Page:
After the summer, I showed up for the start of the school year and found the students a little more receptive to learning in my classroom.  It wasn't perfect, but I could begin teaching them.  Unfortunately, I had no idea how to teach, so I was just doing things that I thought might work.  Some things did, others didn't.  It didn't help that there was no curriculum.  I was having to build everything from the ground up with very little idea of how to do that and few resources to use.

I was also still concentrating on changing the culture of the classroom, but again, I had no idea how to really do that.  I was just trying any and everything I could think of, asking teachers for advice, just doing the best I could.  But despite all of it, I kept showing up.  

Fast forward to today.  I now have (almost) two semesters in the New Teacher Institute under my belt and I am slowly, but surely learning how to teach the students the things I think they should know.  But I still think one of the keys to teaching and leaning is that the students just have to know you are there for them.  


I think a lot of kids feel abandoned.  So, just being a constant, even-keeled presence in their lives is important.

Anyone can teach someone else just about anything.  But to truly learn, to really make a change in a person, in this case students, I think they have to know you care about them.


Now, it won't matter to some of them.  And that's not you're fault as a teacher.  You can't have those sorts of connections with every single student.  But, that should never be the focus.  I think the focus should be connecting with as many students as possible on a meaningful level so that you can guide those students toward a better life. And the first step is show them that you care about them, not as students in a video production class or a cosmetology class, or a wood working class, but as people.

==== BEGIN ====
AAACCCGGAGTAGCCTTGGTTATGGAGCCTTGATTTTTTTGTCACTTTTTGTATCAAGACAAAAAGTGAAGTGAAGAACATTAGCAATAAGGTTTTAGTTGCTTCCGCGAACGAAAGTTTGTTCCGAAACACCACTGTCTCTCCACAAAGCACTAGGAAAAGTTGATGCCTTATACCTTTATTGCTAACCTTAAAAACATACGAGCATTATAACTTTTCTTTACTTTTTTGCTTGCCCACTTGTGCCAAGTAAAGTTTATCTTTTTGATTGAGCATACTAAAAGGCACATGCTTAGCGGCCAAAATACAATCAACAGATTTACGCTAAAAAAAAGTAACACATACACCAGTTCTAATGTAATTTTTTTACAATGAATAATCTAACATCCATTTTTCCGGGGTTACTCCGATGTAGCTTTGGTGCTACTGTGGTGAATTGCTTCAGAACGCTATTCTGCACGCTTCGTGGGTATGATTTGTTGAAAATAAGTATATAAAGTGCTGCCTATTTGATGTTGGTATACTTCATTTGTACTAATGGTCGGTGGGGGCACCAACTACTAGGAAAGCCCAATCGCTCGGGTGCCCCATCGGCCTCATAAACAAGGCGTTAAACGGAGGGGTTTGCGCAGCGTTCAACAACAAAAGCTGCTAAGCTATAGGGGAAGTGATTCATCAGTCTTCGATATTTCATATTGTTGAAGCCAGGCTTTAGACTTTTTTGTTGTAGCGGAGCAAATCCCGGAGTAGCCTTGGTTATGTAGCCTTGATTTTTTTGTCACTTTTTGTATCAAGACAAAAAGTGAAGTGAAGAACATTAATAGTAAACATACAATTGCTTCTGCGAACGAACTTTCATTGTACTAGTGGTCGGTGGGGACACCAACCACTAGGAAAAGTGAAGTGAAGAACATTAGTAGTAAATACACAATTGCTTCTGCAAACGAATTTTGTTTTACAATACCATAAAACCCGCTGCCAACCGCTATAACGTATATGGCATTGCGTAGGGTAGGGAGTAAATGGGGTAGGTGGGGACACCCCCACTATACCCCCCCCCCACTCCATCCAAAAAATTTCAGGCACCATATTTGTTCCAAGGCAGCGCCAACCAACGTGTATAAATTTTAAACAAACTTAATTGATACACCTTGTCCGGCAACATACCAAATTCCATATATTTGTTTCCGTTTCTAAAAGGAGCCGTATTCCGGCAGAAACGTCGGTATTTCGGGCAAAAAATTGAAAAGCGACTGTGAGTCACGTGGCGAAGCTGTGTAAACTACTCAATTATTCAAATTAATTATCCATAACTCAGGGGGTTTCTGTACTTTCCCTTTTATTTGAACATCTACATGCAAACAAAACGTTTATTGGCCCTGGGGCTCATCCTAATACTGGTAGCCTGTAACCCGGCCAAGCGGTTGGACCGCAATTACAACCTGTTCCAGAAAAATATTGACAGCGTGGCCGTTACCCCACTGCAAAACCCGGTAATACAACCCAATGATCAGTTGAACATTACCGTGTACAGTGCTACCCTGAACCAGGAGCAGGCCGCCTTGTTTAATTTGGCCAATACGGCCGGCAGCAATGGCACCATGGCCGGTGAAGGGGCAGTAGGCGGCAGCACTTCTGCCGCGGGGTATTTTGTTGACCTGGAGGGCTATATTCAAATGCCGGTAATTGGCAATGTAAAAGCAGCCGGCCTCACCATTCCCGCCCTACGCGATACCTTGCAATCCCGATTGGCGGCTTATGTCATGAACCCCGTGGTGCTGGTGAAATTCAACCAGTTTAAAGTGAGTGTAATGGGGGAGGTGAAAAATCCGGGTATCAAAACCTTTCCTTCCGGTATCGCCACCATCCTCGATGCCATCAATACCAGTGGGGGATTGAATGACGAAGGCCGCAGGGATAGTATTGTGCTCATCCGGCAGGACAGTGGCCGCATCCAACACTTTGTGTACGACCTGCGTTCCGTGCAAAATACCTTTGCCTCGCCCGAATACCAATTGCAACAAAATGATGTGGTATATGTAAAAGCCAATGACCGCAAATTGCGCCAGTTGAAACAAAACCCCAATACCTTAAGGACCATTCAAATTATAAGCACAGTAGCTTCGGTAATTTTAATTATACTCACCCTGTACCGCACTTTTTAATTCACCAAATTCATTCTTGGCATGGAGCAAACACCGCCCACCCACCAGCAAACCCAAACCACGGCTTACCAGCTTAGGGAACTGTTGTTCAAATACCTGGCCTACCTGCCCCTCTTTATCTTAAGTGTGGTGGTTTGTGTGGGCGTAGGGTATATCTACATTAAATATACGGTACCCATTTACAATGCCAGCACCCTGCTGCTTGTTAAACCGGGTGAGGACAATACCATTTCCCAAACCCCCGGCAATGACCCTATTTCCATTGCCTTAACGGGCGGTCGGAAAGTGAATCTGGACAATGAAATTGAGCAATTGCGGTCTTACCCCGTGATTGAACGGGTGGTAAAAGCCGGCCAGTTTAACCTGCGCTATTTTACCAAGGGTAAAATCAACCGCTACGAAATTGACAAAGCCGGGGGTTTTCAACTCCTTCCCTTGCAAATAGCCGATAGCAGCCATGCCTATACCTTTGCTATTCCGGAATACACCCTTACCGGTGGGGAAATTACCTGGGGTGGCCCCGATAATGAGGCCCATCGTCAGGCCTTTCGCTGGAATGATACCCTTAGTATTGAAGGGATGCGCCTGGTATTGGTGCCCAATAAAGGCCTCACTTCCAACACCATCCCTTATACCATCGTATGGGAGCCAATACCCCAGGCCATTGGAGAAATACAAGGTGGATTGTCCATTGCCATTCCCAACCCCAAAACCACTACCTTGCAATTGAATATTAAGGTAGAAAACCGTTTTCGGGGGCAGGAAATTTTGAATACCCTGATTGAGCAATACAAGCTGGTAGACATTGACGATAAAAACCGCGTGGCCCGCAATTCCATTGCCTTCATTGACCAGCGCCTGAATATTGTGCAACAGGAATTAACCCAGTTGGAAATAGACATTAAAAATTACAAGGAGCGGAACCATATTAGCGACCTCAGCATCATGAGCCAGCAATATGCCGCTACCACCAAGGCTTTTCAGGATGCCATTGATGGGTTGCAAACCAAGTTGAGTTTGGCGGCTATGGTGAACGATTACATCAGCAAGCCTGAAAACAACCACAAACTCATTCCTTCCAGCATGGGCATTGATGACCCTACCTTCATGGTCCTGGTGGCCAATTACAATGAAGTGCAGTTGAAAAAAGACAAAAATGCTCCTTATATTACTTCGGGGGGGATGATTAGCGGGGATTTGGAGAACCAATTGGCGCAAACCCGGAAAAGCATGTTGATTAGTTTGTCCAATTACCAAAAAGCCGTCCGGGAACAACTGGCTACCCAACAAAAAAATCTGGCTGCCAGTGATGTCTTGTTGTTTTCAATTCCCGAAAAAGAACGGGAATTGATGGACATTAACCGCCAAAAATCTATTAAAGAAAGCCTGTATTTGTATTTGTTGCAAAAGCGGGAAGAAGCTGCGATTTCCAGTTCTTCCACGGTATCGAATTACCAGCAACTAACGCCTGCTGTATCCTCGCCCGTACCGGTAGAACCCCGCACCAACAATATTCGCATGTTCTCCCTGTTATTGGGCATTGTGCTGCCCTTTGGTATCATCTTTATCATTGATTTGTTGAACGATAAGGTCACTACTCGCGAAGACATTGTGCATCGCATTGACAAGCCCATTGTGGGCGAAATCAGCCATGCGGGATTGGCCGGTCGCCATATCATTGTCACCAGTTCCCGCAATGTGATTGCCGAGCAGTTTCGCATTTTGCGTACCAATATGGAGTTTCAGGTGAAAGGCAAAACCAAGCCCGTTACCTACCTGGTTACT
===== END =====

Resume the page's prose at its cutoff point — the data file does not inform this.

I am always looking at my students grades in other classes and talking to them about those things.  I want them to pass my class and do the best they can do, sure, but I want them to see that my concern for them goes a lot farther than just the classroom door.  It extends out into the hallways and even the community.  Who knows, for some kids I might be the only one doing that.  I am certain some of their parents don't show they care that much.  So, that's important, I think.  

I also don't get on them about their grades in other classes.  The last thing a lot of them need is someone chewing them out.  I just talk to them about things, find out why they are struggling and try to point them in the right direction as best I can.  

Of course, in doing these things, you put the spotlight on yourself.  They are looking to you as an example, so if you lose your temper, say things you shouldn't say, or do things you shouldn't do, they are going to think those things are okay.  I set the bar pretty high in my classroom in that regards.  And I hold myself to that standard.

That's not to say I'm perfect.  Part of this is letting the students see you fail sometimes.  It is in those moments that you can teach them how to overcome failure and still strive to be better.  


So, in closing (I've once again gone on and on and on) I'd say the most important thing I have learned about teaching and learning is that you can't teach without caring for your students.  And they can't learn without understanding you care for them.  It has to be more than just words, too.  You have to show them you care.  And that's hard work sometimes, but I think it is something I have already seen pay off in my classroom and in the lives of some of my students.

2 comments:

Healthcare Science said...

I can not imagine how hard that must have been being the fourth teacher in the classroom. I commend you for sticking it out. I know the students really appreciate that! I know that the students respect you for stepping in and sticking it out. I know you taught them to never give up even when things are tough. I can honestly say I do not know if I could have toughed it out.

T Watts said...

It helps to be stubborn and stupid. I pride myself on that. :)

Seriously, it wasn't easy. It still isn't. But, at the risk of sounding like I am bragging, I can see the good I am doing. It's been just as good for me, though, since I was not in the best situation when I left my last job. This job has really made a difference in me.